Greetings from Baltimore. It has been a crazy weekend of unpacking and setting up equipment for our booth, seminars and briefing rooms—and now it’s time for the fun to begin.
The Plenary Session and IMS welcome reception opened the show on Monday night with bagpipes, IEEE Fellow awards and a lecture and design challenge from plenary speaker Professor J. David Rhodes.
Tuesday, June 7, was the first day of exhibits and the show opened with plenty of buzz and excitement. Hundreds explored the exhibit floor, scanning the latest technology and attending briefings on technical innovations in the MicroAps Pavilion.
We’re occupying a 30’ x50’ booth surrounded by partners – and a couple of competitors are nearby. It’s an exciting time as exhibitors trot out their latest innovations, hoping to capture the imagination of physical-layer RF and microwave designers.
All day we were barely able to catch our breath as engineers from around the world stopped by to check out what’s new. They talked to us about the challenges in today’s fast-paced marketplace: getting the right power, bandwidth, dynamic range, throughput, and battery life – all in an acceptable time period (that’s “time to market” to us).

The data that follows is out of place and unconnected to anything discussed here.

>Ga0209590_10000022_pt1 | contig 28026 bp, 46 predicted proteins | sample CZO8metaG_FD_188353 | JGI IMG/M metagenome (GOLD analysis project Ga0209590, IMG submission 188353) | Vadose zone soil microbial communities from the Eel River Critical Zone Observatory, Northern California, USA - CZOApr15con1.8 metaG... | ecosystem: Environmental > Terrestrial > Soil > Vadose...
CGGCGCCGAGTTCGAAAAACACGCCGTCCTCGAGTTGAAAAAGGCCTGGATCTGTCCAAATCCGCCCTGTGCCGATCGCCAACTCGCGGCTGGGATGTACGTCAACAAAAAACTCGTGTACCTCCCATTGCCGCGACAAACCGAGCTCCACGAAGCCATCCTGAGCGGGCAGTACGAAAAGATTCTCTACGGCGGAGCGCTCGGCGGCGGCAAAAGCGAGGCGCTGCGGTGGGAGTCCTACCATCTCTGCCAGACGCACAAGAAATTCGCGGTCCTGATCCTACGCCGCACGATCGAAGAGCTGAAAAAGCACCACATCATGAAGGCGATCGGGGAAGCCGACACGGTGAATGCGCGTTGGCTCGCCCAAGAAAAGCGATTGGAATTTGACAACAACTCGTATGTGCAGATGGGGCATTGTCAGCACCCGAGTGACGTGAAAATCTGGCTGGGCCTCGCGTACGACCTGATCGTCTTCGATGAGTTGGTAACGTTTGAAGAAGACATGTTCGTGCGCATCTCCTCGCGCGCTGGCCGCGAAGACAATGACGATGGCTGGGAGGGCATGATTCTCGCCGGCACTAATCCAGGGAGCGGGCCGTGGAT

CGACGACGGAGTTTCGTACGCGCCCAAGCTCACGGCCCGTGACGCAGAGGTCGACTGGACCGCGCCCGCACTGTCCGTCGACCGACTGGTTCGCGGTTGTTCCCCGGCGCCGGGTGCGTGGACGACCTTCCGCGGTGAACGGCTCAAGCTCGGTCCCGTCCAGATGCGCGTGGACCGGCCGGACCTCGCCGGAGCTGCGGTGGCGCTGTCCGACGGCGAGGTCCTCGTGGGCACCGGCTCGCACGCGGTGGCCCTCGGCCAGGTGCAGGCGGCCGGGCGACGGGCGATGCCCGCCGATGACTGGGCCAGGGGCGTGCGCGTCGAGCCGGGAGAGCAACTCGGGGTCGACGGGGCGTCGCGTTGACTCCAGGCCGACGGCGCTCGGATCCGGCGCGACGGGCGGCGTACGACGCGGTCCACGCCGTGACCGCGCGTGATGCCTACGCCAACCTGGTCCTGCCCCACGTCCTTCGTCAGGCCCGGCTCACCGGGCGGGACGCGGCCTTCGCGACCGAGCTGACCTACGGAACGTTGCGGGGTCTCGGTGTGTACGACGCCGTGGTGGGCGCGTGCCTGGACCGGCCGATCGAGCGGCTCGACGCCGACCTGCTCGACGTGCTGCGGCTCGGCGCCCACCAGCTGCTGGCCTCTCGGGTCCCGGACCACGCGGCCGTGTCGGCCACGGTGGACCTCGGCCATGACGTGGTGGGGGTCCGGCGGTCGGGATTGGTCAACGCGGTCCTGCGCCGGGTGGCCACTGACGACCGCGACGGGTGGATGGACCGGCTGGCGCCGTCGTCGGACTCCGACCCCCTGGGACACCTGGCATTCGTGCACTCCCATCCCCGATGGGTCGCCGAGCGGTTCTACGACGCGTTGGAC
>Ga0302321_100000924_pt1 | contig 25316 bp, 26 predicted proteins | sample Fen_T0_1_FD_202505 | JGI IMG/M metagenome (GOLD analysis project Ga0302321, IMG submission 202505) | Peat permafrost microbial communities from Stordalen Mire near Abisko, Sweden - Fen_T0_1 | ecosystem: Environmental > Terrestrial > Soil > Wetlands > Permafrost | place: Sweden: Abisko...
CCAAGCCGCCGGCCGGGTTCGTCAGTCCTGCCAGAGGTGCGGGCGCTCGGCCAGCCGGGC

Design automation tools are important in this environment. That’s one reason the Agilent ADS 2011 software has a significantly improved user environment. It also integrates capabilities that make it possible to design RF and microwave integrated circuits in various technologies, assemble them, and simulate electrical and 3-D electromagnetic performance – all within a single platform. This is cool technology that allows engineers to predict performance long before hardware is available from early manufacturing runs.
That’s it for today. The floor will close shortly but it isn’t time to put our feet up because we’re hosting a “customer appreciation event.” Tonight Agilent, its partners and invited guests will enjoy a few beers and some snacks, and visit Camden Yards to watch the Orioles battle the A’s.
I love Bluetooth. Little did I know, seventeen years ago when I was assigned my first project to write about the origins of Bluetooth and the viking that inspired the name that it would bring so much joy and convenience to my life
The main point of this blog is to point out that there is a major shift in LDMOS technology for cellular applications and the device operating voltage is changing from the current 28V range up into the 48V region.
David Patterson, known for his pioneering research that led to RAID, clusters and more, is part of a team at UC Berkeley that recently made its RISC-V processor architecture an open source hardware offering. We talk with Patterson and one of his colleagues behind the effort about the opportunities they see, what new kinds of designs they hope to enable and what it means for today’s commercial processor giants such as Intel, ARM and Imagination Technologies.